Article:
What these experiences tell me is that I am without a home. For over three years, I helped build Bozeman. I even failed a semester working 12 hour night shifts in the process. For over three years, I bore the label of the stereotypical Mexican laborer that my Caucasian colleagues bestowed upon me. As a member of the state’s National Guard, I aided in the response to two statewide fire emergencies, demanding weeks of academic makeup. Despite my contributions to this community, I still have yet to earn my place here; that is a right I failed to achieve over 26 years ago.

I wrote this in the hopes that even one individual may gain a better understanding of those around them. I wrote this for my mother, who sacrificed her identity to ensure me a peaceful upbringing.

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  • Zactar

    Thank you, Chris, for sharing these negative experiences and illustrating for Caucasian Montanans the profound and cumulative effect that “casual” racism can have on others. I appreciate your candor and believe that many Montanans can and should learn a valuable lesson here.

  • Steve Holle

    Most racism in Montana is towards Native Americans. I am guilty of racism. Before we can end racism, we all need to recognize what our own prejudices are.

  • Duke Sharp

    I was raised in Southern California, attended integrated schools, had Black, Mexican and Asian friends, moved to Montana in 1976 when I was 23. You’re speaking the truth, but most white native Montanans would deny that they’re at all bigoted, and in a way they’re almost right. I’m white, but was the ‘new guy from California’ for about 10 years, viewed with more than a little bit of suspicion for a long time. They are often so utterly clueless about other ‘cultures’ and locked into their own isolated world view that they really don’t have much of an opinion about them … every outsider is suspicious, if you know what I mean. Doesn’t excuse or make the racist bs you encountered it OK and it does exclude the more blatant racism that many (most?) hold for the Native Americans. Glad you took the time to share your experience, well done.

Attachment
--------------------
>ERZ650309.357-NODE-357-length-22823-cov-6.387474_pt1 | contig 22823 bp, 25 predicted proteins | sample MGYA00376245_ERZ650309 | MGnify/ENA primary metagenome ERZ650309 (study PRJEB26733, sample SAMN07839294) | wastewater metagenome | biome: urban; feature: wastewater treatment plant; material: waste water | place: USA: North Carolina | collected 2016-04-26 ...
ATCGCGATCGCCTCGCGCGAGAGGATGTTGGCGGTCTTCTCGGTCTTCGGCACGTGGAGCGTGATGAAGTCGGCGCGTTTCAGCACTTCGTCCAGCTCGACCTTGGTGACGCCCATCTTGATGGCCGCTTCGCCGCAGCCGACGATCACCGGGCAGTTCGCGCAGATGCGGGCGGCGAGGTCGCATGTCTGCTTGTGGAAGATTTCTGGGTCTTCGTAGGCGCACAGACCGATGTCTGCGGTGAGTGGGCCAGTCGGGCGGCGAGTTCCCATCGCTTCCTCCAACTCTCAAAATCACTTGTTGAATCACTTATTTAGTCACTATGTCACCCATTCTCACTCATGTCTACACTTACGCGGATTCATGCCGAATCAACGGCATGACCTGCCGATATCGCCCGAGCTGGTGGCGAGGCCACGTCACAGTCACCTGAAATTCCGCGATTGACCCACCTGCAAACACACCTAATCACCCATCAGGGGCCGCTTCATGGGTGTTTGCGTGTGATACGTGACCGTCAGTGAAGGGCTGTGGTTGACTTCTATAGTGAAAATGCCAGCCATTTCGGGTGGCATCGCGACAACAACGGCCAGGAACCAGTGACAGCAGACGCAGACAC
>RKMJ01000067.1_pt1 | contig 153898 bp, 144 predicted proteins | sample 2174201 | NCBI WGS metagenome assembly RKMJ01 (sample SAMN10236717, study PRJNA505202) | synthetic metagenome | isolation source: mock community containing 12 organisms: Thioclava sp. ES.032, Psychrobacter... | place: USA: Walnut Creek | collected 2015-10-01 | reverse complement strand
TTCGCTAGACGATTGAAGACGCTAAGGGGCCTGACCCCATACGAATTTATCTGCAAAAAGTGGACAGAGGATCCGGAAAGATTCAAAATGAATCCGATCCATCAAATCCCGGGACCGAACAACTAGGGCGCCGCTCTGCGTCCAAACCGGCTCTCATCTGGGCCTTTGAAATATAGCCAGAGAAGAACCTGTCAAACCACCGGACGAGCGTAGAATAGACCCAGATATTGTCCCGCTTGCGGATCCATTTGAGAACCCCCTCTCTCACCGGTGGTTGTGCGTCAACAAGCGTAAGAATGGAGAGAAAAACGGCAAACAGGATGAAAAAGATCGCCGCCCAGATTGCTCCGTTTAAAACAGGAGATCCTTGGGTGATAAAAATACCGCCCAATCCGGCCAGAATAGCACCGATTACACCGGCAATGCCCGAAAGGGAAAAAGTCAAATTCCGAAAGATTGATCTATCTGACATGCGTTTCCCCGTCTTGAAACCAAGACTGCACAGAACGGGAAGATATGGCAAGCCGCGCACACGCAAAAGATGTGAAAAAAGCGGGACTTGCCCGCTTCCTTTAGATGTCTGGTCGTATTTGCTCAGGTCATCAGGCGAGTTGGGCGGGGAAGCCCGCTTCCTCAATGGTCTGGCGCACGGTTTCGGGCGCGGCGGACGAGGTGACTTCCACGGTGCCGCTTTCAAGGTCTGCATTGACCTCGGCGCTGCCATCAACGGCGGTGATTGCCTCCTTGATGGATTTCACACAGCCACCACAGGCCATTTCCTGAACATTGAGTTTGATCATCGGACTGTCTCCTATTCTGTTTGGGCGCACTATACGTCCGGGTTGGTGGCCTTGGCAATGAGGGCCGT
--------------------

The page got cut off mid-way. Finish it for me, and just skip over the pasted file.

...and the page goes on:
• Possum

    I understand what you are saying and I am sorry that you’ve had this struggle. Well written.

    *forgive me for cherry picking here, because I don’t want to diminish your message.

    Big Brothers Big Sisters of Gallatin County is a great organization that offers so much to so many in our community. Big Brothers Big Sisters of Gallatin County also really desperately needs ‘Bigs’ — I would be astonished if the wait was due to racism, many of my friends have had to wait months and months.

    • Chris Myers

      Thanks for the response, Possum. During the interview process, I was told how excited they were about male applicants. Big brothers must be a little harder to come by than big sisters. So, it is surprising that it would take so long. However, I’m glad to hear I’m not the only one waiting. I’ve been waiting since 2012. So, I should be up any day now.

      I’m sure this is an amazing organization; I’m not saying otherwise. I just wish I would have been given the opportunity to contribute.